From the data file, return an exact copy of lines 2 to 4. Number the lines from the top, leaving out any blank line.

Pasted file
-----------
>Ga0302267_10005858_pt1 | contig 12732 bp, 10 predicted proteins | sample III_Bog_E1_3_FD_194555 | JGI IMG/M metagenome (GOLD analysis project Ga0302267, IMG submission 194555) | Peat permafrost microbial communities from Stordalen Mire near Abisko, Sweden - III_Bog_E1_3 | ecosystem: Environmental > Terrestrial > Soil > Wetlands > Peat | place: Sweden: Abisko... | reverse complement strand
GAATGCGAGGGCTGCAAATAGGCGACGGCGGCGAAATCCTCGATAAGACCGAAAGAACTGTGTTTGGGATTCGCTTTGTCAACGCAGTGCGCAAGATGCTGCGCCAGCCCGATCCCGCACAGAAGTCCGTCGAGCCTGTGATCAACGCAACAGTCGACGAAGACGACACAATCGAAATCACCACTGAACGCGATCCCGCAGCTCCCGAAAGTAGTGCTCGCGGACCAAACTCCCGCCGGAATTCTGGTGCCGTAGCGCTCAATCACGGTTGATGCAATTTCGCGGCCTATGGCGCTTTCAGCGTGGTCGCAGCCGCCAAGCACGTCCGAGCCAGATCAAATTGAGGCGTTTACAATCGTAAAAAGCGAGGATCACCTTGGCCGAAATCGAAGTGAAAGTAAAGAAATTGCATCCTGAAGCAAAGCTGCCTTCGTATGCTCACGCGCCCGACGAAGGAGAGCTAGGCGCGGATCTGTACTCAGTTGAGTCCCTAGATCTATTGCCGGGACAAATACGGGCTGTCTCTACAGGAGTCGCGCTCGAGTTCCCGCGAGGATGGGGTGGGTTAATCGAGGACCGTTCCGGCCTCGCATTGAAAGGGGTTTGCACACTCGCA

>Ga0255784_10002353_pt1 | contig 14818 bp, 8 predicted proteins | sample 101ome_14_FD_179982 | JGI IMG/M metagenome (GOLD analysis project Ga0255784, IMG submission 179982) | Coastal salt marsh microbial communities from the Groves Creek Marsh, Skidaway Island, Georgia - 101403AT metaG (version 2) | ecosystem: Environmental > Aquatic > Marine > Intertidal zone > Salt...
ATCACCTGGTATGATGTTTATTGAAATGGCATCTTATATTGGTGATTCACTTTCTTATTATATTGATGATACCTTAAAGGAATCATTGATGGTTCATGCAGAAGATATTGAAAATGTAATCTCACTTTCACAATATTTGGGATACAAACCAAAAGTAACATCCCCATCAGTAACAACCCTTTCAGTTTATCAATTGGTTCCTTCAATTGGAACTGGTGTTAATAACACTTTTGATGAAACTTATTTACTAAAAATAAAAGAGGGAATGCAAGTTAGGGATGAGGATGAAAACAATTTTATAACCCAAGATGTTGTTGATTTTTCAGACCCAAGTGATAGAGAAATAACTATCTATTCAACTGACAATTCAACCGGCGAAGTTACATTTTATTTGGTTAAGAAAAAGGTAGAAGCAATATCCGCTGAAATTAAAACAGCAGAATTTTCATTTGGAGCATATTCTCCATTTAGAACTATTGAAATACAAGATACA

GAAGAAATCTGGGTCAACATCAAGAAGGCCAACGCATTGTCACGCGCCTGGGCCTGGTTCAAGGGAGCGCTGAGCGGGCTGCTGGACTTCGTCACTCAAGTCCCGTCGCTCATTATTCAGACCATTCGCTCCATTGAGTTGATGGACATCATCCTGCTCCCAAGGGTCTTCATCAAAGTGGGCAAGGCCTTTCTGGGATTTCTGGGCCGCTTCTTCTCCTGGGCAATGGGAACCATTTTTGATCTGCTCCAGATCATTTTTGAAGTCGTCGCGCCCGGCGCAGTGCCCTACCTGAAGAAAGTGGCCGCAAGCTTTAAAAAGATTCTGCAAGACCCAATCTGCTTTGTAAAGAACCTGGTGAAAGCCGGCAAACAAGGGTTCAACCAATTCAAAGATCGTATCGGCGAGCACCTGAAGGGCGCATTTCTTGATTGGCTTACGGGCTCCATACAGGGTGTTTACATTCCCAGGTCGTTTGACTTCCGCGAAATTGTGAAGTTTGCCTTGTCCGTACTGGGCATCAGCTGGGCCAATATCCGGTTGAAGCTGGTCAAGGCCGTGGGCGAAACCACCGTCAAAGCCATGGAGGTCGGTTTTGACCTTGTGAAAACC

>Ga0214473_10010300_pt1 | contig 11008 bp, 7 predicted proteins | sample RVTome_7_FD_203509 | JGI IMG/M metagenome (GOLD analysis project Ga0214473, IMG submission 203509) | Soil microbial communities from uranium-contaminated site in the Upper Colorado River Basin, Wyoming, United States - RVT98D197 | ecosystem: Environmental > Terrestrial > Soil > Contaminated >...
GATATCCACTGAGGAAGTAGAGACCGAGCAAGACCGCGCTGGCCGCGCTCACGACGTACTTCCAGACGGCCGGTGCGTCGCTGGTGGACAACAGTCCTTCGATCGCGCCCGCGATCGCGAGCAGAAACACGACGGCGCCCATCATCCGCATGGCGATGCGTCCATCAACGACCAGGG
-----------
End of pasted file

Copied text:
GAATGCGAGGGCTGCAAATAGGCGACGGCGGCGAAATCCTCGATAAGACCGAAAGAACTGTGTTTGGGATTCGCTTTGTCAACGCAGTGCGCAAGATGCTGCGCCAGCCCGATCCCGCACAGAAGTCCGTCGAGCCTGTGATCAACGCAACAGTCGACGAAGACGACACAATCGAAATCACCACTGAACGCGATCCCGCAGCTCCCGAAAGTAGTGCTCGCGGACCAAACTCCCGCCGGAATTCTGGTGCCGTAGCGCTCAATCACGGTTGATGCAATTTCGCGGCCTATGGCGCTTTCAGCGTGGTCGCAGCCGCCAAGCACGTCCGAGCCAGATCAAATTGAGGCGTTTACAATCGTAAAAAGCGAGGATCACCTTGGCCGAAATCGAAGTGAAAGTAAAGAAATTGCATCCTGAAGCAAAGCTGCCTTCGTATGCTCACGCGCCCGACGAAGGAGAGCTAGGCGCGGATCTGTACTCAGTTGAGTCCCTAGATCTATTGCCGGGACAAATACGGGCTGTCTCTACAGGAGTCGCGCTCGAGTTCCCGCGAGGATGGGGTGGGTTAATCGAGGACCGTTCCGGCCTCGCATTGAAAGGGGTTTGCACACTCGCA

>Ga0255784_10002353_pt1 | contig 14818 bp, 8 predicted proteins | sample 101ome_14_FD_179982 | JGI IMG/M metagenome (GOLD analysis project Ga0255784, IMG submission 179982) | Coastal salt marsh microbial communities from the Groves Creek Marsh, Skidaway Island, Georgia - 101403AT metaG (version 2) | ecosystem: Environmental > Aquatic > Marine > Intertidal zone > Salt...
ATCACCTGGTATGATGTTTATTGAAATGGCATCTTATATTGGTGATTCACTTTCTTATTATATTGATGATACCTTAAAGGAATCATTGATGGTTCATGCAGAAGATATTGAAAATGTAATCTCACTTTCACAATATTTGGGATACAAACCAAAAGTAACATCCCCATCAGTAACAACCCTTTCAGTTTATCAATTGGTTCCTTCAATTGGAACTGGTGTTAATAACACTTTTGATGAAACTTATTTACTAAAAATAAAAGAGGGAATGCAAGTTAGGGATGAGGATGAAAACAATTTTATAACCCAAGATGTTGTTGATTTTTCAGACCCAAGTGATAGAGAAATAACTATCTATTCAACTGACAATTCAACCGGCGAAGTTACATTTTATTTGGTTAAGAAAAAGGTAGAAGCAATATCCGCTGAAATTAAAACAGCAGAATTTTCATTTGGAGCATATTCTCCATTTAGAACTATTGAAATACAAGATACA